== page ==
They get it. Kalamazoo MI approves plans for a road diet, bike lanes and pedestrian improvements. Yet no word on residents rising up to demand their car lanes back, unlike a certain SoCal city we could all name.

Horrible news from Kentucky, where a little girl was killed when she fell off her bike, and her neck was impaled by the hand brakes on her handlebars; even worse, it happened on her ninth birthday. Unfortunately, tragedies like that happen several times a year, yet bike makers continue to sell kids bikes with dangerous brake levers. And the government continues to look the other way.

That’s a new one. An arsonist in Ithaca NY has been setting Lime Bike handgrips on fire.

Yet another Long Beach NY community wants to criminalize teenage bike riders for scaring and inconveniencing people in cars with ride-outs, instead of trying to find a way to accommodate an otherwise healthy activity intended to keep kids out of gangs.

Despite the seemingly endless rants of bike lane opponents, the New York Fire Department says cars and construction, not bike lanes, are the reason their response times are up nearly 30 seconds in the past four years.

Bike Snob’s Eben Weiss explains why he loves riding in New York City, despite the risk. But adds that “cycling in this or any city should not be the exclusive domain of the death-defying.” Amen on both counts.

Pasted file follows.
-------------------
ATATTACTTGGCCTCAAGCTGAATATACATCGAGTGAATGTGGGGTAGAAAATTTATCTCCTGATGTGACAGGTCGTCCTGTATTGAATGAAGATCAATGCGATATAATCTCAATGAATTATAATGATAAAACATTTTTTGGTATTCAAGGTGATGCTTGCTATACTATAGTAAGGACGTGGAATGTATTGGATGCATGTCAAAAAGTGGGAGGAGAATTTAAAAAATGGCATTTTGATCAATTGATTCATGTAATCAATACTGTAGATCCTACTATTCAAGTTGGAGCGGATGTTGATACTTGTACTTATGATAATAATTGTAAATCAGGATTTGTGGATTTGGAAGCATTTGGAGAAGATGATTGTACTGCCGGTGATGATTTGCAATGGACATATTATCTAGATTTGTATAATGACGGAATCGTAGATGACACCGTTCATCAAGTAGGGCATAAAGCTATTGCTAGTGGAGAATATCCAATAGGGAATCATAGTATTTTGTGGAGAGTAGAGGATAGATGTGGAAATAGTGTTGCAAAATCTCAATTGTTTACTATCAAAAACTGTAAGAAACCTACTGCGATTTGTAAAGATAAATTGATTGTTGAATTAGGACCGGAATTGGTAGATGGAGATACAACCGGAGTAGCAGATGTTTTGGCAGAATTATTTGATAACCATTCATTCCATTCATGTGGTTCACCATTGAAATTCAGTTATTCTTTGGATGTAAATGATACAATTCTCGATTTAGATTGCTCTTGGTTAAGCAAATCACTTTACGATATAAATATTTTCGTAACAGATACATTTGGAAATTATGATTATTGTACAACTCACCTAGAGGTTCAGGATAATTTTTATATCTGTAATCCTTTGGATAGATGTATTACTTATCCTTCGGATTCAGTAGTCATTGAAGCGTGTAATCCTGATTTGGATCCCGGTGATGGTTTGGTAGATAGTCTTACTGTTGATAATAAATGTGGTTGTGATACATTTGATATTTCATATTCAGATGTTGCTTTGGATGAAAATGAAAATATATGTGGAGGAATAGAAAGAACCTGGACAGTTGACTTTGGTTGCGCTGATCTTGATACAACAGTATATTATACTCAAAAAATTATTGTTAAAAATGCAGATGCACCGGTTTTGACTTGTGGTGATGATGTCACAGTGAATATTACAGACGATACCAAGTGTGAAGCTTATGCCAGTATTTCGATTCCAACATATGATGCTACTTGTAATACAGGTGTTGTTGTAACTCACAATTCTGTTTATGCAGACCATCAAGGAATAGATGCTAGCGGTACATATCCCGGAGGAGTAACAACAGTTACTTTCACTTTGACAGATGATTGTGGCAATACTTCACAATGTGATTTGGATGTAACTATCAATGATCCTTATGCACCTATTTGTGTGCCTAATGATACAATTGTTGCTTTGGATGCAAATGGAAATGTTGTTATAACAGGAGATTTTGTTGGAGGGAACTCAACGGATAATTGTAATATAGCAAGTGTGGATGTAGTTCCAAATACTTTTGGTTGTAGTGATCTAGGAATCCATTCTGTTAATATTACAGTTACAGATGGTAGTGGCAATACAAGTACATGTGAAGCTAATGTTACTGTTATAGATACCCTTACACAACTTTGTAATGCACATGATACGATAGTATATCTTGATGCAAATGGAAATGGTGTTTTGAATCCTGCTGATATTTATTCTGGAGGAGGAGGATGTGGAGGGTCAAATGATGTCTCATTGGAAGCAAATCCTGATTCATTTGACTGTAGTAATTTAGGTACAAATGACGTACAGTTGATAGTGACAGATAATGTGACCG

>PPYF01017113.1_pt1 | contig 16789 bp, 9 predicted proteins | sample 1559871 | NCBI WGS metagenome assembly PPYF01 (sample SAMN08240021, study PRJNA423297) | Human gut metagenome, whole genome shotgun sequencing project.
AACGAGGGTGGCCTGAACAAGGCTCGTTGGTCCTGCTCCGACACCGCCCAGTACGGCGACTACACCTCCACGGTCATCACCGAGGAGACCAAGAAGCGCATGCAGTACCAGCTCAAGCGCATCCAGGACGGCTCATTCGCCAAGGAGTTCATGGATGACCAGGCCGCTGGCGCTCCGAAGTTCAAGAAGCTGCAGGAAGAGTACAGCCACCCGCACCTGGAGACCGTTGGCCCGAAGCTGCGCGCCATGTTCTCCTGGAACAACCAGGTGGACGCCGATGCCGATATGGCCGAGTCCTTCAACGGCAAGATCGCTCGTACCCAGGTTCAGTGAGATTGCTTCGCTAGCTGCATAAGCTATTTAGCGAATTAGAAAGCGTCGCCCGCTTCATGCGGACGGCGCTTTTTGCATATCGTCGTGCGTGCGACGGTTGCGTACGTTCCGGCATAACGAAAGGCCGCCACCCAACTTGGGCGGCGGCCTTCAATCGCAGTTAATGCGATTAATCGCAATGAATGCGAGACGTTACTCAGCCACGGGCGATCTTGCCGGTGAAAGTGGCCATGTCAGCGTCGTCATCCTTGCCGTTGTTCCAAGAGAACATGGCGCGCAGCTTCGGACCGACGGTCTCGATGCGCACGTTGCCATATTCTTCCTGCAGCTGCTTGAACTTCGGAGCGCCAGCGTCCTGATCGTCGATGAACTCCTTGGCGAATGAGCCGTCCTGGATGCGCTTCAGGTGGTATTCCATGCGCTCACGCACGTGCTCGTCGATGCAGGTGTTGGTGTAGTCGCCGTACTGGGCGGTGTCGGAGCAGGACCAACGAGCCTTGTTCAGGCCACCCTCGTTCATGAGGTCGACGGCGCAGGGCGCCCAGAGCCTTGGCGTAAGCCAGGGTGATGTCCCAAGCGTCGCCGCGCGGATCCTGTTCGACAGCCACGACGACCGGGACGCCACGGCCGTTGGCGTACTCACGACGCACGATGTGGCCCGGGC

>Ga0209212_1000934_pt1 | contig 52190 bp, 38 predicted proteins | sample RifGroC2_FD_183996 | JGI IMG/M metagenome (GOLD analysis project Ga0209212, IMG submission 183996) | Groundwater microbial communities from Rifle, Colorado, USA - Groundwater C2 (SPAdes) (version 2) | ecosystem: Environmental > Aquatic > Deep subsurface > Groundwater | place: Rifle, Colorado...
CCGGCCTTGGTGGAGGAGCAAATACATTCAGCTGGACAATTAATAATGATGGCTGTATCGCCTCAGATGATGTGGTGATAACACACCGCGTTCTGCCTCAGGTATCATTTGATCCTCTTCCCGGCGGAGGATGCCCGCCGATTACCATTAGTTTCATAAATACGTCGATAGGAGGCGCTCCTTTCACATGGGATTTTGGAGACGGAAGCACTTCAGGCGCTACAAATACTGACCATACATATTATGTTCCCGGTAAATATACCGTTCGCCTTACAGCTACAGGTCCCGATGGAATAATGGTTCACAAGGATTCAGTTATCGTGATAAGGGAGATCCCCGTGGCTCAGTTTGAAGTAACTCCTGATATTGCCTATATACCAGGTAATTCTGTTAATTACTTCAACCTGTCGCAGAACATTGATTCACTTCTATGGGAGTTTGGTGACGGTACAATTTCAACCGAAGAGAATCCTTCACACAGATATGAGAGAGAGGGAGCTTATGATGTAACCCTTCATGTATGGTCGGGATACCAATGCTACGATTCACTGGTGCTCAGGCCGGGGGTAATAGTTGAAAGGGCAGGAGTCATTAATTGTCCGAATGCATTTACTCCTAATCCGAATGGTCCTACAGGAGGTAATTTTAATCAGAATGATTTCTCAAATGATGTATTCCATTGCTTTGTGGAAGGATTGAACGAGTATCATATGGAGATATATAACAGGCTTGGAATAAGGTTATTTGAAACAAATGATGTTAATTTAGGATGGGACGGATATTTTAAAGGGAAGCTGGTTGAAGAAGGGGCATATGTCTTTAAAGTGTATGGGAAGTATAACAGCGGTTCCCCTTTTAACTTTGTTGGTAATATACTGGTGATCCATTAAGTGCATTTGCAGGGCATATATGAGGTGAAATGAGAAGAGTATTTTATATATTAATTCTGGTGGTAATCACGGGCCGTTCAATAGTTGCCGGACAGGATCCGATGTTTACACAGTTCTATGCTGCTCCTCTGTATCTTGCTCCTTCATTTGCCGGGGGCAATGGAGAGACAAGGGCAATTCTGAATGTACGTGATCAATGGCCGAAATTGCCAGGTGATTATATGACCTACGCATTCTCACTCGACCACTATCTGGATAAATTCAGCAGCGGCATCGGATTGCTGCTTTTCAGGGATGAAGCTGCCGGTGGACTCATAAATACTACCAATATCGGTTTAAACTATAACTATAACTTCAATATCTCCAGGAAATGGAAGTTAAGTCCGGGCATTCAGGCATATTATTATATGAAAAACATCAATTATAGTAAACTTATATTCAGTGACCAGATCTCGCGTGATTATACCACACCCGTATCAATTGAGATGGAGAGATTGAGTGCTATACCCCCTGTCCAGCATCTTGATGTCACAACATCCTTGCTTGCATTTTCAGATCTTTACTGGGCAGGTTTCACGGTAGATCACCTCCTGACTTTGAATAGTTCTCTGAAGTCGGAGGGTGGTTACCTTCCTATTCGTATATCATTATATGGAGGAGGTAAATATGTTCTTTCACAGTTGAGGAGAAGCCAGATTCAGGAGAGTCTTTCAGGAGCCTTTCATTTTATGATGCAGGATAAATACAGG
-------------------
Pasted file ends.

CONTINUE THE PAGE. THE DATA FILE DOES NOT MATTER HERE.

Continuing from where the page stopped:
A writer for Streetsblog says NY mayor and still presidential candidate for reasons no one can comprehend Bill de Basio’s Vision Zero is just a blood-soaked joke.

A Newark NJ mom writes a friendly letter to the thief who stole her bike, complete with the toddler seat in front.

No windshield bias here. A Kentucky congressman says DC shouldn’t become a state because it would make it too hard to park. And yes, he appears to be serious.

A Florida man faces charges for a sword fight with an unarmed pregnant woman in a dispute over a bicycle.

A bike co-op in Florida is allowing community members to ride out with a new bicycle as long as they’re willing to work a little for it.

 

International

Who needs paint when you can just wrap your frame in vinyl?